Omnichannel retailing means meeting shoppers’ expectations in their channel of choice, digital or physical. But more retailers are breaking out of their molds and experimenting with new models, including using stores as pickup-only locations, online retailers embracing brick-and-mortar and traditional brands trying subscription commerce.
Here are three areas in which retailers are expanding the business models they were founded upon.
Walmart, a traditional big box store, has already experimented with automated grocery kiosks and is now proposing using a 41,700 square foot former Dominick’s store in the Chicago area as a warehouse and pickup-only facility. The new model, called Walmart Pickup, will use the physical space for inventory to supply home deliveries and 24 stalls where customers can drive-up and have groceries loaded into their cars. According to Supermarket News, Walmart estimates 1,960 trips daily when the nonshoppable store opens in spring 2019.
Amazon opened two drive-thru grocery locations in Seattle last year and in August debuted a Prime Now service for Whole Foods shoppers to drive up and get groceries in select markets.
Most US grocery buyers still shop the old-fashioned way, but according to Market Force Information digital orders obtained at a drive-thru has gained popularity since 2016 and nearly an equal number of shoppers have purchased groceries in that way this year (9%) as those who’ve ordered online for delivery (10%).
Digital Natives Expand
Following an opposite trend, Amazon—once ecommerce-only—has been expanding its physical footprint with last year’s Whole Foods acquisition, opening a chain of bookstores, Amazon Go convenience stores, and last week opening an Amazon 4-Star store in NYC selling top-rated items.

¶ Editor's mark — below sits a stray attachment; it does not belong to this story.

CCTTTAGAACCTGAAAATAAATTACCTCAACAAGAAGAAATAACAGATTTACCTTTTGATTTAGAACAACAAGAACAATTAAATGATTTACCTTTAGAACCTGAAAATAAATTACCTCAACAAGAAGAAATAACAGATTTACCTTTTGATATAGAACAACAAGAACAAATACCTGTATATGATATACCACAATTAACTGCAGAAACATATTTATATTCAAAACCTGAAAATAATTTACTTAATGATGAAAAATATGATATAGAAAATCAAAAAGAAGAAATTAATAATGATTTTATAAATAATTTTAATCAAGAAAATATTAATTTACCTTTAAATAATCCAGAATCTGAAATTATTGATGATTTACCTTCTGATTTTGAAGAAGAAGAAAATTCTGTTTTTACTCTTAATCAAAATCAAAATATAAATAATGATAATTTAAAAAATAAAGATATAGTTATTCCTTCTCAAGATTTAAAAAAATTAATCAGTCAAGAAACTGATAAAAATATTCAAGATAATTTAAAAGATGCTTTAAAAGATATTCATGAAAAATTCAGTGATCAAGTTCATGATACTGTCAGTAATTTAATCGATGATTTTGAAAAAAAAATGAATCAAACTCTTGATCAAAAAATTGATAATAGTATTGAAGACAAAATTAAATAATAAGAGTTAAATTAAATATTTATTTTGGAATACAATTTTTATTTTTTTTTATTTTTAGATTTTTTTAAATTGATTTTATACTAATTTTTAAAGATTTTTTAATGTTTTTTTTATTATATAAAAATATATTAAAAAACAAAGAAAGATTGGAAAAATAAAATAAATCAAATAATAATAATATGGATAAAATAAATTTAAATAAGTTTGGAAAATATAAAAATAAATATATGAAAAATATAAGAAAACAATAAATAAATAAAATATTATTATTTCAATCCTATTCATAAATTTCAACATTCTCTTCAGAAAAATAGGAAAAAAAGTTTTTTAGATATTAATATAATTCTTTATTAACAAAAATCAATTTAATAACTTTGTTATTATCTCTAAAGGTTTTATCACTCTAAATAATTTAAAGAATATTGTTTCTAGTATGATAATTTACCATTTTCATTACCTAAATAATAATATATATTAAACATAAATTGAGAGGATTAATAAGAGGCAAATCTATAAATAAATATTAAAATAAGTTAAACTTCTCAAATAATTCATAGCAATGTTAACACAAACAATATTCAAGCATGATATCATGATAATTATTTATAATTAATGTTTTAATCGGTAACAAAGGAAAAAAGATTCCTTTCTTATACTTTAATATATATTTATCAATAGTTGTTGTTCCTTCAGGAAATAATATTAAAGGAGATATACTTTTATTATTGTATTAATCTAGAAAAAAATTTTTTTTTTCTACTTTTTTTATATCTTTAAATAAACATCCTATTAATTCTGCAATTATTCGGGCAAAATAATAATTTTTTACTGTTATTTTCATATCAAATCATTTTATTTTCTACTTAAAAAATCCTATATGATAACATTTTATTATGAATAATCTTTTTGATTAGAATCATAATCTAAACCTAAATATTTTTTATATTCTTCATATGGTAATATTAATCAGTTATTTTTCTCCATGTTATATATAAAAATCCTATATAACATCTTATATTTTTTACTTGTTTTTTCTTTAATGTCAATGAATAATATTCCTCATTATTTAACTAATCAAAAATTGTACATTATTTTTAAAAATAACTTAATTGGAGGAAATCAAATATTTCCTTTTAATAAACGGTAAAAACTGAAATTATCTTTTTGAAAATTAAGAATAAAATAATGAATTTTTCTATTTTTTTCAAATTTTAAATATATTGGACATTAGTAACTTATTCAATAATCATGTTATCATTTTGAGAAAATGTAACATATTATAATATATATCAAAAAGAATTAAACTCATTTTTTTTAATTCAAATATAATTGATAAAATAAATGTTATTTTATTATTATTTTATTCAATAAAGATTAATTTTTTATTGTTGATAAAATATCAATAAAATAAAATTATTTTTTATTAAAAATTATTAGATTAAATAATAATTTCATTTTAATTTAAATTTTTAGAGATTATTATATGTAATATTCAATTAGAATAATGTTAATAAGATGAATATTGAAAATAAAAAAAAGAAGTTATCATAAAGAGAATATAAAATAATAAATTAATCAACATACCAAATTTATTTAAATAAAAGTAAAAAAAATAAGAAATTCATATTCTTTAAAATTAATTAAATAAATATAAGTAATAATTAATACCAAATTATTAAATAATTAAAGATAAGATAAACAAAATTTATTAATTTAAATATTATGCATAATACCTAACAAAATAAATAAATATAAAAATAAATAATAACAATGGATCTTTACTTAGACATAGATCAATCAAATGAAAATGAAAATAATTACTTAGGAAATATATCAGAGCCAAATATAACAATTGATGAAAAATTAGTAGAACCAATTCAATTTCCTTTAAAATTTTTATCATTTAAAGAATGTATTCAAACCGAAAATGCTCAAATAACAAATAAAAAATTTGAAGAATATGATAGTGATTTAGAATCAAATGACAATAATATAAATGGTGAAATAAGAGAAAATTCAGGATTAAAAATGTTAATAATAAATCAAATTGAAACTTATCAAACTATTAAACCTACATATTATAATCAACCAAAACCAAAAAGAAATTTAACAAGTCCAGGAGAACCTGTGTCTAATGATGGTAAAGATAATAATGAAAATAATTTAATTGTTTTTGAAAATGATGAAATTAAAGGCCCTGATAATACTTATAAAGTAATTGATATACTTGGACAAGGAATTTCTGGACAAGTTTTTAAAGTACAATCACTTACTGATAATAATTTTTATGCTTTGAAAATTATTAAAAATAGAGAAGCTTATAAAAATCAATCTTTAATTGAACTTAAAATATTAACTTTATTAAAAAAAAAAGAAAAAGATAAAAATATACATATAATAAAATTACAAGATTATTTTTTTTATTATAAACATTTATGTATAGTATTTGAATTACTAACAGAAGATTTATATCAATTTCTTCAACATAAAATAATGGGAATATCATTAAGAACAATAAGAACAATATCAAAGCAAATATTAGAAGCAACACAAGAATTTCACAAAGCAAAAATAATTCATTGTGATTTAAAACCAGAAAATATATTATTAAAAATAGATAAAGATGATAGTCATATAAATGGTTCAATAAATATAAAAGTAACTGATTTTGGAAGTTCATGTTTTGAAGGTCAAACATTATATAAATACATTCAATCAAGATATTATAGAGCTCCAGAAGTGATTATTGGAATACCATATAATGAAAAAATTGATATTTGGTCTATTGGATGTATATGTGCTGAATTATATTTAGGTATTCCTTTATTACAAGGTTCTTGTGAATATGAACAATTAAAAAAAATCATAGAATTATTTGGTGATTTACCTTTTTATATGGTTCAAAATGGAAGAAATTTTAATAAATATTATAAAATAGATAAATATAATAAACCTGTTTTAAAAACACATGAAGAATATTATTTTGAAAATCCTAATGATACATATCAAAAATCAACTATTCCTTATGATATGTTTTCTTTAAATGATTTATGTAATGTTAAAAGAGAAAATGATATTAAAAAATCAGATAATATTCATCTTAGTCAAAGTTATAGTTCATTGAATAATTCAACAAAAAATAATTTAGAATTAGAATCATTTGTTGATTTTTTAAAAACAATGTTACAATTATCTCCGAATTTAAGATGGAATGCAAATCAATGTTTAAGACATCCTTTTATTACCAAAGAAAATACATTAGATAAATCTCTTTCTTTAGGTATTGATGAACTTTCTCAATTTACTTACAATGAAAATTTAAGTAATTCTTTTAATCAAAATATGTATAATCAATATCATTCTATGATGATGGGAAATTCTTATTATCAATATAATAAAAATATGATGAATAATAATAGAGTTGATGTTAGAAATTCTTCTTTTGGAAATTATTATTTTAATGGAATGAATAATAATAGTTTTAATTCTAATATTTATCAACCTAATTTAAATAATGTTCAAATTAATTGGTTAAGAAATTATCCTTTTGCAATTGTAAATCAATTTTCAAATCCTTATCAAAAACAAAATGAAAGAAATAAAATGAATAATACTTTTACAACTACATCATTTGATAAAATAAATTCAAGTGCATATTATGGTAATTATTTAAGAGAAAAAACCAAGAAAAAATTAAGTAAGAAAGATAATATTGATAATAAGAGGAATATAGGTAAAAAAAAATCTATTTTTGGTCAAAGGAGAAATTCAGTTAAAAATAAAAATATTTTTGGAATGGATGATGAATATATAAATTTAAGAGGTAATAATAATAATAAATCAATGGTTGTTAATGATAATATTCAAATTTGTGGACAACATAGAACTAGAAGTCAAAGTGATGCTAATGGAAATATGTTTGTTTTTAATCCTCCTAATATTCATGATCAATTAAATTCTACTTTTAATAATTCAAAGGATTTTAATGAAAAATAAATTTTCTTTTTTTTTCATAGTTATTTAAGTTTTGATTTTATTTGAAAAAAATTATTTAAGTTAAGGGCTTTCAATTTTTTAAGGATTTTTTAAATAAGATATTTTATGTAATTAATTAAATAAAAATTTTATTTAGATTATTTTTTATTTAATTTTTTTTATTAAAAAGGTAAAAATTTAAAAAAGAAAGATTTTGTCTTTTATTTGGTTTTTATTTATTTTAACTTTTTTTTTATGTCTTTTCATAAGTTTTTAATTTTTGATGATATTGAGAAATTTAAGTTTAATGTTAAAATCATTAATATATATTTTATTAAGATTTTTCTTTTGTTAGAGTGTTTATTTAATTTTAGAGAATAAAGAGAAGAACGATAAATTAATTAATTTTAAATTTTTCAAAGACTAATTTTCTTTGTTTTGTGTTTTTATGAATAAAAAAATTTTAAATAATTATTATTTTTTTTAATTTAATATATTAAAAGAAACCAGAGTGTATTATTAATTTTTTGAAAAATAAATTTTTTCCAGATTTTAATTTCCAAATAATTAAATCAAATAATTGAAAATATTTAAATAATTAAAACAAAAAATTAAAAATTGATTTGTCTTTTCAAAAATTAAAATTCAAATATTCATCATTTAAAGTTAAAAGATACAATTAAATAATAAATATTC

Digitally native retailers expanding offline isn’t a wholly new trend—Warby Parker did it in 2013—but it’s becoming more common, especially among clothing brands where shoppers like to see items in person.
For most retail categories, US internet users prefer shopping in-store. According to Morning Consult, furniture is the product with most in-store preference but shoes, clothing and accessories all have a majority of internet users in the US buying them in-store.
Eco-friendly apparel retailer Everlane has opened two stores with bookable styling sessions, reseller thredUP also has two stores and aims to open 10 by the end of the year, and Walmart-owned Modcloth is opening brick-and-mortar locations that serve as “fit shops”—similar to Bonobos’ approach where shoppers can try on items and consult with stylists but ultimately order the clothing online.
Despite subscription commerce’s so-so performance, more retailers—especially those with children’s clothing brands—have been dabbling in periodic shipments of curated boxes. Consumers might not be able to justify monthly purchases of adult apparel and accessories, but kids outgrow clothing and many child-focused boxes are sent quarterly.
Target introduced its private label Cat & Jack box in February and Stitch Fix launched a line for kids in June. However, both Old Navy and Gap ended their children’s clothing subscription programs in July.
A small number of consumers currently use subscription boxes. Some 11.4% of US internet users had received one in the past 30 days according to “The eMarketer Ecommerce Insights Survey” conducted in June 2018 by Bizrate Insights. But younger consumers have higher rates of adoption: 21.3% of those ages 30 to 39 and 20.5% of 18- to 29-year-olds had received a shipment.
Additionally, roughly one-third of US digital buyers had interest in either a curated subscription (31%) or a subscription where they chose their own products (36%), according to RIS News.
Content Provided by eMarketer.